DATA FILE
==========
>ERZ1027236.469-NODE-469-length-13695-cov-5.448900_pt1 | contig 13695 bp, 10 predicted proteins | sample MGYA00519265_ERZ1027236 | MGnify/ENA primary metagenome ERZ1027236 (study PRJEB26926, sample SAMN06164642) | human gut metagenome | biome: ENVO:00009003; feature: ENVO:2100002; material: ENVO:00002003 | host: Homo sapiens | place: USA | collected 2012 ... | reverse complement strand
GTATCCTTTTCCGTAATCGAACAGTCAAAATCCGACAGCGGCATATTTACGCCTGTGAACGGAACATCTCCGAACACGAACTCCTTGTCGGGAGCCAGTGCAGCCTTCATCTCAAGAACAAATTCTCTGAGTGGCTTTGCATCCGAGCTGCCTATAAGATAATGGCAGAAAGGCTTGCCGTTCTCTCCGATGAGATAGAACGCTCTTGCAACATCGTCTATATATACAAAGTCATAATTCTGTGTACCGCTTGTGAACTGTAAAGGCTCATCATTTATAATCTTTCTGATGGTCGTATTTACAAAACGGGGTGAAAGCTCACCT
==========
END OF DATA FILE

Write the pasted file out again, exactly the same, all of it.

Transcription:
>ERZ1027236.469-NODE-469-length-13695-cov-5.448900_pt1 | contig 13695 bp, 10 predicted proteins | sample MGYA00519265_ERZ1027236 | MGnify/ENA primary metagenome ERZ1027236 (study PRJEB26926, sample SAMN06164642) | human gut metagenome | biome: ENVO:00009003; feature: ENVO:2100002; material: ENVO:00002003 | host: Homo sapiens | place: USA | collected 2012 ... | reverse complement strand
GTATCCTTTTCCGTAATCGAACAGTCAAAATCCGACAGCGGCATATTTACGCCTGTGAACGGAACATCTCCGAACACGAACTCCTTGTCGGGAGCCAGTGCAGCCTTCATCTCAAGAACAAATTCTCTGAGTGGCTTTGCATCCGAGCTGCCTATAAGATAATGGCAGAAAGGCTTGCCGTTCTCTCCGATGAGATAGAACGCTCTTGCAACATCGTCTATATATACAAAGTCATAATTCTGTGTACCGCTTGTGAACTGTAAAGGCTCATCATTTATAATCTTTCTGATGGTCGTATTTACAAAACGGGGTGAAAGCTCACCT